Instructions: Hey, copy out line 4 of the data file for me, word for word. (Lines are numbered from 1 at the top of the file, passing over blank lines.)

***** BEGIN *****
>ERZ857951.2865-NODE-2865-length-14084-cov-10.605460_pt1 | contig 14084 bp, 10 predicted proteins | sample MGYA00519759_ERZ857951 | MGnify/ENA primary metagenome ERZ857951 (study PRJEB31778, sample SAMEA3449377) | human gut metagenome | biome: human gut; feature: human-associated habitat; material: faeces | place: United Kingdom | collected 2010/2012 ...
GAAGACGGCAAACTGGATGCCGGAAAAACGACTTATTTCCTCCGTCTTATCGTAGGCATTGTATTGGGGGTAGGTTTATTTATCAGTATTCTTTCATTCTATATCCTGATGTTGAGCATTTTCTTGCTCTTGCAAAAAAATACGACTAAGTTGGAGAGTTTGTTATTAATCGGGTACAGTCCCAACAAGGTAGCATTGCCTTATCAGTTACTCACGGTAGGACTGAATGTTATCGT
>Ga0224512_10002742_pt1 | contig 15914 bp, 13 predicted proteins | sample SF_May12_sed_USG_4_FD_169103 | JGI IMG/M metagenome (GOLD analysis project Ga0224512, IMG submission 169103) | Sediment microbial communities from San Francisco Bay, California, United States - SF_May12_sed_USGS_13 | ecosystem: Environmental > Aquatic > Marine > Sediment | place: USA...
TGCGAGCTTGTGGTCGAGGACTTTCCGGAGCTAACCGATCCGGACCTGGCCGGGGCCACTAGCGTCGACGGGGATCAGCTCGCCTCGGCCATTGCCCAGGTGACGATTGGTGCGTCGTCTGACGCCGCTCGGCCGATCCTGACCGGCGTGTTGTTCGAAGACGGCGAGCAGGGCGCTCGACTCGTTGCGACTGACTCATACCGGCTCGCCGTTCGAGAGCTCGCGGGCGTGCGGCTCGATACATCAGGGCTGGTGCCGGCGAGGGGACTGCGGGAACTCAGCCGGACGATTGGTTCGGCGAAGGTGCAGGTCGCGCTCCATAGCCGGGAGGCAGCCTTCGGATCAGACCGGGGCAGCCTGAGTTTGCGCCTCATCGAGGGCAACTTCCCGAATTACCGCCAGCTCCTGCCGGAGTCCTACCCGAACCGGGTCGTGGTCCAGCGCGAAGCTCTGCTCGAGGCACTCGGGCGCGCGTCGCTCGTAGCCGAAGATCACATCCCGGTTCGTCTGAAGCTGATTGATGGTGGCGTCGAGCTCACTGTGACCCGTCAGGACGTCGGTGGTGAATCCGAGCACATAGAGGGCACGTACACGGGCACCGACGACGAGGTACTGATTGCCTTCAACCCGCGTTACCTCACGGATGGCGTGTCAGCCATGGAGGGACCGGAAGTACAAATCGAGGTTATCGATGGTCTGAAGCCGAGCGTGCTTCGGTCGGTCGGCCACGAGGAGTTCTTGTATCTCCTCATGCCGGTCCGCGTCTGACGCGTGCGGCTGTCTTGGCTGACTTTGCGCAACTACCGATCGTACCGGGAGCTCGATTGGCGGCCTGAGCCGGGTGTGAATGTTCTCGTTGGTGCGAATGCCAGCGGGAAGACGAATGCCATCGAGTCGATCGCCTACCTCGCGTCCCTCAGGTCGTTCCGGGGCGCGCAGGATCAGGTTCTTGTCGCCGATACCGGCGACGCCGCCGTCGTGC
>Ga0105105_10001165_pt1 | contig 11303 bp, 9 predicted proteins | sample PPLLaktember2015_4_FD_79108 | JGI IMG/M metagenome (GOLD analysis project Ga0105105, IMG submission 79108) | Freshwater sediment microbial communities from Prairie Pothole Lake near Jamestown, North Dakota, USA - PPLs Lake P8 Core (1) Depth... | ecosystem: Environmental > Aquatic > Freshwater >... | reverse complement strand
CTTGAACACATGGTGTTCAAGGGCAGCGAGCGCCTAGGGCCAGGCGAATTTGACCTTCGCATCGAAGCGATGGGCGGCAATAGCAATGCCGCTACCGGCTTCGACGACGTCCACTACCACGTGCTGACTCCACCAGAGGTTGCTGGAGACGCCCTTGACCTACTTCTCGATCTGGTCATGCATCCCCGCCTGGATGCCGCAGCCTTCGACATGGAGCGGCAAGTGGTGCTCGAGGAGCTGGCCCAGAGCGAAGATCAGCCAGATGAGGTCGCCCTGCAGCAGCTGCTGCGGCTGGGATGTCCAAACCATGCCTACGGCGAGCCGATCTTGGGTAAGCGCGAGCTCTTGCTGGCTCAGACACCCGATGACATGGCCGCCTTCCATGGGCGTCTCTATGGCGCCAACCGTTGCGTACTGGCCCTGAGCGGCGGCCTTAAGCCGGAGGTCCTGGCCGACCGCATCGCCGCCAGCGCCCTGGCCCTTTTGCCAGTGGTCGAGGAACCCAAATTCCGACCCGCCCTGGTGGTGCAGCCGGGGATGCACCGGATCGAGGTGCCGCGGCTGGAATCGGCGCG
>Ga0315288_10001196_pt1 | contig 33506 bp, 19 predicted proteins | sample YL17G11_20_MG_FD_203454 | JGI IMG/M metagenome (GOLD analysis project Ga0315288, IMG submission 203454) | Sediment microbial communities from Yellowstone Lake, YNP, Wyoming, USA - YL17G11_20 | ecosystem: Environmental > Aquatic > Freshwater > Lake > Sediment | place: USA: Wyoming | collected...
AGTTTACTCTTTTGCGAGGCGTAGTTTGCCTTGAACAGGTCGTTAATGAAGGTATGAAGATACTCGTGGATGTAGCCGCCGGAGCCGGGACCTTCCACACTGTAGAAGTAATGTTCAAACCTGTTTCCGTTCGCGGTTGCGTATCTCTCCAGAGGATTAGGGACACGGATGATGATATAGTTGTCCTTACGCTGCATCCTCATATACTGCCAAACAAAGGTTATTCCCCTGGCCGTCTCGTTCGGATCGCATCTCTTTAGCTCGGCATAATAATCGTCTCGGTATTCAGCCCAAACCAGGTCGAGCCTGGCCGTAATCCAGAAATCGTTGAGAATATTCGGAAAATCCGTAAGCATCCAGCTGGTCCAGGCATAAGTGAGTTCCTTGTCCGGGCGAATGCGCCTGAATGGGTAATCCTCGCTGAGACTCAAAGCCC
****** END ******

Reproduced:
TGCGAGCTTGTGGTCGAGGACTTTCCGGAGCTAACCGATCCGGACCTGGCCGGGGCCACTAGCGTCGACGGGGATCAGCTCGCCTCGGCCATTGCCCAGGTGACGATTGGTGCGTCGTCTGACGCCGCTCGGCCGATCCTGACCGGCGTGTTGTTCGAAGACGGCGAGCAGGGCGCTCGACTCGTTGCGACTGACTCATACCGGCTCGCCGTTCGAGAGCTCGCGGGCGTGCGGCTCGATACATCAGGGCTGGTGCCGGCGAGGGGACTGCGGGAACTCAGCCGGACGATTGGTTCGGCGAAGGTGCAGGTCGCGCTCCATAGCCGGGAGGCAGCCTTCGGATCAGACCGGGGCAGCCTGAGTTTGCGCCTCATCGAGGGCAACTTCCCGAATTACCGCCAGCTCCTGCCGGAGTCCTACCCGAACCGGGTCGTGGTCCAGCGCGAAGCTCTGCTCGAGGCACTCGGGCGCGCGTCGCTCGTAGCCGAAGATCACATCCCGGTTCGTCTGAAGCTGATTGATGGTGGCGTCGAGCTCACTGTGACCCGTCAGGACGTCGGTGGTGAATCCGAGCACATAGAGGGCACGTACACGGGCACCGACGACGAGGTACTGATTGCCTTCAACCCGCGTTACCTCACGGATGGCGTGTCAGCCATGGAGGGACCGGAAGTACAAATCGAGGTTATCGATGGTCTGAAGCCGAGCGTGCTTCGGTCGGTCGGCCACGAGGAGTTCTTGTATCTCCTCATGCCGGTCCGCGTCTGACGCGTGCGGCTGTCTTGGCTGACTTTGCGCAACTACCGATCGTACCGGGAGCTCGATTGGCGGCCTGAGCCGGGTGTGAATGTTCTCGTTGGTGCGAATGCCAGCGGGAAGACGAATGCCATCGAGTCGATCGCCTACCTCGCGTCCCTCAGGTCGTTCCGGGGCGCGCAGGATCAGGTTCTTGTCGCCGATACCGGCGACGCCGCCGTCGTGC